Mihhail Rõtšagov

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Mihhail Rõtšagov
Country Estonia
Born (1967-11-12) November 12, 1967 (age 51)
FIDE rating2457 (April 2019)
Peak rating2565 (July 1998)

Mihhail Rõtšagov (born 12 November 1967) is an Estonian chess Grandmaster.

He played for Estonia in the Chess Olympiads of 1992, 1994, 1996, 1998, 2000, 2002[1] and in the European Team Chess Championships of 1992 and 1997.[2] In 1999, he won the 21st Festival in Arco, Italy;[3] in 2000, he tied for 2nd–3rd with Eirik Gullaksen in the Norwegian Rapid Chess Championship[4] and tied for 1st–6th with Viktor Gavrikov, Mark Taimanov, Patrik Lyrberg, Alexander Kochyev and Olli Salmensuu in the Hartwall Heart Of Finland open tournament.[5] In the same year, he participated in the FIDE World Chess Championship, where he was knocked out by Étienne Bacrot in the first round.

According to Chessmetrics, at his peak in October 2000 Rõtšagov's play was equivalent to a rating of 2582, and he was ranked number 156 in the world. His best single performance was at the European Team Chess Championship in Pula 1997, where he scored 5.5 of 9 possible points (61%) against 2564-rated opposition, for a performance rating of 2611.[6]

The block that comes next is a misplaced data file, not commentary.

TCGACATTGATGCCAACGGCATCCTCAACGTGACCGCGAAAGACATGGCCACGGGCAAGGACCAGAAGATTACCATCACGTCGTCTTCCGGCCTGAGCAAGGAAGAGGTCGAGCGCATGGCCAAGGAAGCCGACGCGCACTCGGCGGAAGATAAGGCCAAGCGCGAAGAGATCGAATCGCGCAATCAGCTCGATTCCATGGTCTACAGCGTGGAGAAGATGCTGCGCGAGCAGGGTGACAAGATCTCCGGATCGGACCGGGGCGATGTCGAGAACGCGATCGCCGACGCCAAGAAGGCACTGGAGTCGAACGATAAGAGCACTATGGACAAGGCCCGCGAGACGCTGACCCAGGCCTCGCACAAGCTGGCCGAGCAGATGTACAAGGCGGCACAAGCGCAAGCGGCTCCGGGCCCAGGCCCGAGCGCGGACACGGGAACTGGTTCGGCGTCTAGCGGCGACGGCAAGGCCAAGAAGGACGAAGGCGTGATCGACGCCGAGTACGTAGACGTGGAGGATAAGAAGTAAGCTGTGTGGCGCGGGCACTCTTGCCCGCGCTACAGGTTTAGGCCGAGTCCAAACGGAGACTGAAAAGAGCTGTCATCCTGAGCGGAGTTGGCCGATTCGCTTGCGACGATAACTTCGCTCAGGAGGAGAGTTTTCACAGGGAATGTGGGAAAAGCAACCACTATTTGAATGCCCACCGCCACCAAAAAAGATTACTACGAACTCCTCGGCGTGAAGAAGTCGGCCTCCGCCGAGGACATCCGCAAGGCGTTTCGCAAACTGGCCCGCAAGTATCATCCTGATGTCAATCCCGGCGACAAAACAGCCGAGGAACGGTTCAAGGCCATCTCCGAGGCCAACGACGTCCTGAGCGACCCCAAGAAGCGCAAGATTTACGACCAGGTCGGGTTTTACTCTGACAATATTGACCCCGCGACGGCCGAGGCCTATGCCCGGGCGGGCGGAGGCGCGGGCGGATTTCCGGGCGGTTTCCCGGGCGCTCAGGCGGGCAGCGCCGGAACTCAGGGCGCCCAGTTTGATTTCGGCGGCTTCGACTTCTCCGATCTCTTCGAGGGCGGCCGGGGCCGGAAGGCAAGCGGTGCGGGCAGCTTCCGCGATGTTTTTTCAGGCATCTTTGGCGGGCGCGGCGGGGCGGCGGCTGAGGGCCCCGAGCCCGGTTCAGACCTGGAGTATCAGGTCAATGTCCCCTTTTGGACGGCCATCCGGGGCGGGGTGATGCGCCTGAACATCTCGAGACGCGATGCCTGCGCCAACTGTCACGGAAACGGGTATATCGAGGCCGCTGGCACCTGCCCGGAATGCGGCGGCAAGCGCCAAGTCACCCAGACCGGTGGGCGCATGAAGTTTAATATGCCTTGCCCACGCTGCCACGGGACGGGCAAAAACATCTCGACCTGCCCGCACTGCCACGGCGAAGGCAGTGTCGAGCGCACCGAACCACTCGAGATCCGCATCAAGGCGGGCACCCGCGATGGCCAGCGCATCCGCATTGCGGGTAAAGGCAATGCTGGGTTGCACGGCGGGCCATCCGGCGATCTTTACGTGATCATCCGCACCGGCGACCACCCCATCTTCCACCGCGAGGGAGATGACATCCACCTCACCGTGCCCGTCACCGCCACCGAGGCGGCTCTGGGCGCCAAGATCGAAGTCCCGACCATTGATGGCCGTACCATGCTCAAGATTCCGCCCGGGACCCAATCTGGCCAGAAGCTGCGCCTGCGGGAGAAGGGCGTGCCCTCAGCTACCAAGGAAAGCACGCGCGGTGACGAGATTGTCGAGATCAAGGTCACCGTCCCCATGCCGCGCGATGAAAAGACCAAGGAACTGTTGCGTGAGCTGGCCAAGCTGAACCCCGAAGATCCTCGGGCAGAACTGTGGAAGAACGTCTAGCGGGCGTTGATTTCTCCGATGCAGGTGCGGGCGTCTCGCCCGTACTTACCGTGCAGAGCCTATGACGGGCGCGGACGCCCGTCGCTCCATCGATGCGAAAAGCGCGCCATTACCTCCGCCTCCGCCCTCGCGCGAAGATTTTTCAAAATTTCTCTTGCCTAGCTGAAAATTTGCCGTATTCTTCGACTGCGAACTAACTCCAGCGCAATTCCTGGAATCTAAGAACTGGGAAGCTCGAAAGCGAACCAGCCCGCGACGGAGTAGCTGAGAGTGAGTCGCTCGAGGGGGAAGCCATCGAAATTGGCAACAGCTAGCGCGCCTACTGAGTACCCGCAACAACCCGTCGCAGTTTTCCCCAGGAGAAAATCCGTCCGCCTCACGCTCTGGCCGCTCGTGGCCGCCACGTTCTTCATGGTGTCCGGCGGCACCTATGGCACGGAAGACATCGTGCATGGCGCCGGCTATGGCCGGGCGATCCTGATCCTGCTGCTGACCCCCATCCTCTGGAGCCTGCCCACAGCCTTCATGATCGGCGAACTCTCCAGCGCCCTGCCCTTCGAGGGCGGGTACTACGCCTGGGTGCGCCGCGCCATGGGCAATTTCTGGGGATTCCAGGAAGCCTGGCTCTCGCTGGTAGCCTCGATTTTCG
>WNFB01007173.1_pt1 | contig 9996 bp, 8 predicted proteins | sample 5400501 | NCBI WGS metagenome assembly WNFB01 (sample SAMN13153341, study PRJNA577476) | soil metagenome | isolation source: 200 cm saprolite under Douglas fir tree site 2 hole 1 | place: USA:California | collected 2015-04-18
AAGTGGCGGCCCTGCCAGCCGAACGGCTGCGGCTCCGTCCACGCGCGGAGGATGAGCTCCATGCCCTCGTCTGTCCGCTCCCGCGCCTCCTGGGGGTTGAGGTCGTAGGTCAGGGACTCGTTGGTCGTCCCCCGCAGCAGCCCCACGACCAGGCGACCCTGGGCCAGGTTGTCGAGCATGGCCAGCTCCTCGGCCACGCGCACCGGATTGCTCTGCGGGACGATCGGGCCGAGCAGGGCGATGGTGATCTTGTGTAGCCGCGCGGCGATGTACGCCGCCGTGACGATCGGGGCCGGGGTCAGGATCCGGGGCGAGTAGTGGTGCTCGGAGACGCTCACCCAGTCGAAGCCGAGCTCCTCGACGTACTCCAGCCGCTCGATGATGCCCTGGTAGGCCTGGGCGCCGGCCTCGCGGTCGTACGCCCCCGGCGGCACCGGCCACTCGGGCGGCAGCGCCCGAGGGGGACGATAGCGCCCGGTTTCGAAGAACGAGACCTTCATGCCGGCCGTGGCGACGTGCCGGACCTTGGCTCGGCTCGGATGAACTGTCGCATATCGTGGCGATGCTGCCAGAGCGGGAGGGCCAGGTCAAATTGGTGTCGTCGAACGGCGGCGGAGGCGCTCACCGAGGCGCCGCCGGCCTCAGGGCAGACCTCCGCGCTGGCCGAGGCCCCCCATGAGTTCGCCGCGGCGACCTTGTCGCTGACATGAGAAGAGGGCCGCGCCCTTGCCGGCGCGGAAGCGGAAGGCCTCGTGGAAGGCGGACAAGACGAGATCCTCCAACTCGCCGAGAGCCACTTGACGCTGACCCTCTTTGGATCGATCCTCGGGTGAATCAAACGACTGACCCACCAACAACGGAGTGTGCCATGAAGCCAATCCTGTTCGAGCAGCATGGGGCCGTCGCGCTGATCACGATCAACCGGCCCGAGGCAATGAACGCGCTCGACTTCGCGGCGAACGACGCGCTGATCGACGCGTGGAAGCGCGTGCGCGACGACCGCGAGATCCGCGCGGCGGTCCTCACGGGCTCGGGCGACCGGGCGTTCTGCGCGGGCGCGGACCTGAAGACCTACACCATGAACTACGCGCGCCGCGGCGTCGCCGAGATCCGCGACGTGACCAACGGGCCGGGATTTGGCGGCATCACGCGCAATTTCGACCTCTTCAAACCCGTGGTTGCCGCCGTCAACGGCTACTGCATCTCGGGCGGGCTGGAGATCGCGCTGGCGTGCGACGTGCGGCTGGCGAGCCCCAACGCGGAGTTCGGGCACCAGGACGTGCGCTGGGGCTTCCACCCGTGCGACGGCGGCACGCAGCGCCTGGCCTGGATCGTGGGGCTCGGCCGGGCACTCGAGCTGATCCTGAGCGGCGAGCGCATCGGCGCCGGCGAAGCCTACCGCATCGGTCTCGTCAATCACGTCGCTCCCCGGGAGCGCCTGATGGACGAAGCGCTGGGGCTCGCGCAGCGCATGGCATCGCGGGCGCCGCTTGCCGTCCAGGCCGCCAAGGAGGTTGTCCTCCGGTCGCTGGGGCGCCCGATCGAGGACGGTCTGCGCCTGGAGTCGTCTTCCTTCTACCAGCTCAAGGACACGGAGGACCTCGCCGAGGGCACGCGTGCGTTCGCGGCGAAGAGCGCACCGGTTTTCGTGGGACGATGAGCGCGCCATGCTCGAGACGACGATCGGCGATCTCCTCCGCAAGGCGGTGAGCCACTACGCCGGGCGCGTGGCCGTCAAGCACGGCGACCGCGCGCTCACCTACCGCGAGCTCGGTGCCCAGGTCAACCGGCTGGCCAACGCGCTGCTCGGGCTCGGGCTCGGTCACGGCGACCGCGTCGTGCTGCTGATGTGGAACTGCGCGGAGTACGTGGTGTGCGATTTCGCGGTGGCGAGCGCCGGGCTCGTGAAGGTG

In the November 2009 FIDE list, he has an Elo rating of 2472, making him Estonia's number three.

In 2011, he was awarded the title of FIDE Senior Trainer.


  1. ^ Bartelski, Wojciech. "Men's Chess Olympiads: Mikhail Rytshagov". OlimpBase. Retrieved 27 November 2009.
  2. ^ Bartelski, Wojciech. "European Men's Team Chess Championship: Mikhail Rytshagov". OlimpBase. Retrieved 27 November 2009.
  3. ^ Crowther, Mark (1999-11-01). "TWIC 260: 21st Festival Internazionale Arco". London Chess Center. Retrieved 27 November 2009.
  4. ^ Crowther, Mark (2000-01-10). "TWIC 270: Norwegian Rapid Championship". London Chess Center. Archived from the original on 30 September 2011. Retrieved 27 November 2009.
  5. ^ Crowther, Mark (2000-07-31). "TWIC 299: Hartwall Heart Of Finland". London Chess Center. Retrieved 27 November 2009.
  6. ^ Sonas, Jeff. "Event Details: EU-chT (Men) Pula, 1997". Chessmetrics. Retrieved 27 November 2009.

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